I open the drawer to a pile of dead bodies—naked GI Joe and his headless pal, Ken, with his pants around his knees. Small plastic green soldiers had been flung willy-nilly into the drawer’s mass grave. Their weapons, swords and shields, were buried with them, just like their human predecessors in the ancient world. I had not opened my low-slung coffee table drawers since my grandchildren stopped overnighting several years ago. I kept them in tact as a mini-shrine to time standing still.
How I yearn for those little boys to come flying through the door one more time, go straight to the coffee table, plop down on the floor and do battle on the table top with their action figures.
In another drawer I discover my granddaughter’s mini stuffed bear dressed like Betsy Ross, her hat half chewed up by one of my now-dead Scotties; a tiny red plastic car from Monopoly Junior; and, three red plastic cups in the shape of Shriners’ hats. I reach to the back of the drawer and feel around for the little monkey that goes with the cups. All three grandchildren loved this old-fashioned shell game. They set the three hats on the table top, hid the monkey under one and spirited the hats round and round, in and out. I would guess which hat hid the monkey. I always got it wrong. One of them would jump in to help me, their old grandmother with her limited sense of place. Another would whisper, “pick the left one” knowing the hat on the left was empty. They thought juking me was hilarious. I did too, but for different reasons—my delight was simpler: I loved hearing them laugh.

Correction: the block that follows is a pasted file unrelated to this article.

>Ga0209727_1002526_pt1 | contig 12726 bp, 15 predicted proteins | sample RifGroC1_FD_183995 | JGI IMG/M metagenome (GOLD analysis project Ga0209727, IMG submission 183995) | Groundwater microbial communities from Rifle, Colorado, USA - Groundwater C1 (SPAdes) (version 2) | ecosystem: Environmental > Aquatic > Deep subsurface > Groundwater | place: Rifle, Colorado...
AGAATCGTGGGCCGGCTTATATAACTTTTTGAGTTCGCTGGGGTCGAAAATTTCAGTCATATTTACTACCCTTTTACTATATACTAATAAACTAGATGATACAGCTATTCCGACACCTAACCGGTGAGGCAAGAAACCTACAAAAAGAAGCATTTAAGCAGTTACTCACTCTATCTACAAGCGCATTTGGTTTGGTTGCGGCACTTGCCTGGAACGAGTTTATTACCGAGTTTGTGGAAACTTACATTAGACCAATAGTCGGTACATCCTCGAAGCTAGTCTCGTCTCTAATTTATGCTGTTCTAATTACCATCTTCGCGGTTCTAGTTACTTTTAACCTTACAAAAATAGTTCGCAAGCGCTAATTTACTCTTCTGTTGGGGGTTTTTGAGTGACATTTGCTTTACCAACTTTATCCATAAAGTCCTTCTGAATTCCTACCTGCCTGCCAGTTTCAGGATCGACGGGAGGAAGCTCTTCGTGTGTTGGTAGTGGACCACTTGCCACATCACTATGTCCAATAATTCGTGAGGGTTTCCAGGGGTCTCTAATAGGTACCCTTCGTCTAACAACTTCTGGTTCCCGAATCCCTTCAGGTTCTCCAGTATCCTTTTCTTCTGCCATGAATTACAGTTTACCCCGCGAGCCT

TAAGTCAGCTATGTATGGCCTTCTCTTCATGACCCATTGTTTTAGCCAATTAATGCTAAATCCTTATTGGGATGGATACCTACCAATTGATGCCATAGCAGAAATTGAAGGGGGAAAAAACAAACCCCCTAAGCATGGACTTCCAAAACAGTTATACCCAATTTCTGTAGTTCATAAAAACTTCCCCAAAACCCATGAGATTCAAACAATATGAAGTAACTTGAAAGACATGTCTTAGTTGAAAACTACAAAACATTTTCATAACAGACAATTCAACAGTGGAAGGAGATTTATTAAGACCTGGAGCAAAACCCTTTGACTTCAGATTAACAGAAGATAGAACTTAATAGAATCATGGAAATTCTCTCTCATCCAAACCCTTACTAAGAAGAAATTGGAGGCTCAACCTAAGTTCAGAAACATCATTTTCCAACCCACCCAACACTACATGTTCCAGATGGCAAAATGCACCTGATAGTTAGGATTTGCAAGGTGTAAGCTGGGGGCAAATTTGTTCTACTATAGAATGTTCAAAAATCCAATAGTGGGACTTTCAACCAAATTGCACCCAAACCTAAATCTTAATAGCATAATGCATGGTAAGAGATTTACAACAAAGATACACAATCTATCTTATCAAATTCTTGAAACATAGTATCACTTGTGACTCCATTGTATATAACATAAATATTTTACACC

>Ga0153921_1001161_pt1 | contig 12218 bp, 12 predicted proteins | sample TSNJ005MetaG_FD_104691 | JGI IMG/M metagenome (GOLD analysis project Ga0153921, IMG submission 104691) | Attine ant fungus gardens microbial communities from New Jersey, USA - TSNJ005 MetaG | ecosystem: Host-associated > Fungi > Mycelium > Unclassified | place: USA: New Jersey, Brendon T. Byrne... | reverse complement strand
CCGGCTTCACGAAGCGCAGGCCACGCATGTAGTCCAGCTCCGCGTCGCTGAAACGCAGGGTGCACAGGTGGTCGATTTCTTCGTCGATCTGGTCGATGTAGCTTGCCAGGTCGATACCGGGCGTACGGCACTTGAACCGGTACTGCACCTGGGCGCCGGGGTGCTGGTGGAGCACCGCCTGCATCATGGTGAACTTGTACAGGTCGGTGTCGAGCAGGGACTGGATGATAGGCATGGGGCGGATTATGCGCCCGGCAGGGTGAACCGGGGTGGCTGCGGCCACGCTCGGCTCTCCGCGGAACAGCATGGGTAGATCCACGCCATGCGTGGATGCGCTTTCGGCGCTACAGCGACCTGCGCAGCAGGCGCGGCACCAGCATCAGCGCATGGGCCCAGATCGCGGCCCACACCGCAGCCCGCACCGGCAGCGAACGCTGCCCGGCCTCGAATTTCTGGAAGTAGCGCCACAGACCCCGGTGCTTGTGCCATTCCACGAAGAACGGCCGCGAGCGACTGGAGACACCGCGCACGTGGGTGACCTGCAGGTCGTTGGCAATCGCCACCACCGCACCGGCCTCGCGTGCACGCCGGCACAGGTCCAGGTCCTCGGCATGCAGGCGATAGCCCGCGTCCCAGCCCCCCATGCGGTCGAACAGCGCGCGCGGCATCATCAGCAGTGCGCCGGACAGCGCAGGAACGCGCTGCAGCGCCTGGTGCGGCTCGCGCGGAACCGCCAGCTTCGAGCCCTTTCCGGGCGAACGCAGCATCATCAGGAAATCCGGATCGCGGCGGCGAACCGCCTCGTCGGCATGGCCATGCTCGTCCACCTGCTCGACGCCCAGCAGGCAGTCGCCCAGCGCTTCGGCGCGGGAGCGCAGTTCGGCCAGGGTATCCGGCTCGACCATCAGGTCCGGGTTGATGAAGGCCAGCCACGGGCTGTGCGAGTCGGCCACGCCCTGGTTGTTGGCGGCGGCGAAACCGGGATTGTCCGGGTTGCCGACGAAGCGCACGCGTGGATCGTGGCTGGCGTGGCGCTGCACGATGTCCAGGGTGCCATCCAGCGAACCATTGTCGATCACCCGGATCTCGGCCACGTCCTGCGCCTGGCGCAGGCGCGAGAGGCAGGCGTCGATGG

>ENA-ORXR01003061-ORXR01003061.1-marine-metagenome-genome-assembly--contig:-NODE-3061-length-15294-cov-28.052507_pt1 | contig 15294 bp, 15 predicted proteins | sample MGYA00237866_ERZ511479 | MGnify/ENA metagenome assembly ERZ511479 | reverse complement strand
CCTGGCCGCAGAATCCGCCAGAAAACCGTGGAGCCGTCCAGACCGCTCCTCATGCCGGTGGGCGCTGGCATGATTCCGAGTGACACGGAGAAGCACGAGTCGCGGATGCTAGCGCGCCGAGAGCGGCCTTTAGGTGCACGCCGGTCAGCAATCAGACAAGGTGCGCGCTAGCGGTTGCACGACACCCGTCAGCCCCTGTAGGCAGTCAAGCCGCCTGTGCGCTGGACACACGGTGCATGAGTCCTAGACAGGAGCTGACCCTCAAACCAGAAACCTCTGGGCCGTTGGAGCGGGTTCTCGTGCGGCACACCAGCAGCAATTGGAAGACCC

Perhaps the shell-game scammers on the L trains started with the Shriner monkeys when they were kids. Chicago visitors huddle with their suitcases on the O’Hare Blue Line, get sucked in, throw their dollars down, win once, then lose over and over. The scammer fools them like my grandchildren fooled me. And they all laugh too.
I clean out the drawers and throw all the bits and pieces of remembered joy down the garbage chute. I disinfect the coffee table as if it were a crime scene. This is what we do, after all. Clean things out. Throw them away. To have space for more stuff. I don’t need more space though. If I can’t hang it on the wall, wear it or stuff it into my bookcase, out it goes. So now I have two empty compartments in my small apartment I’ve no use for. Oh, I could store little Christmas ornaments there, but I already have a place for those. One drawer is a perfect place for the two TV remote controllers I all of a sudden need. But I’d never remember I put them there.
I really wish I’d saved that monkey shell game.
For now, these drawers of time past remain empty.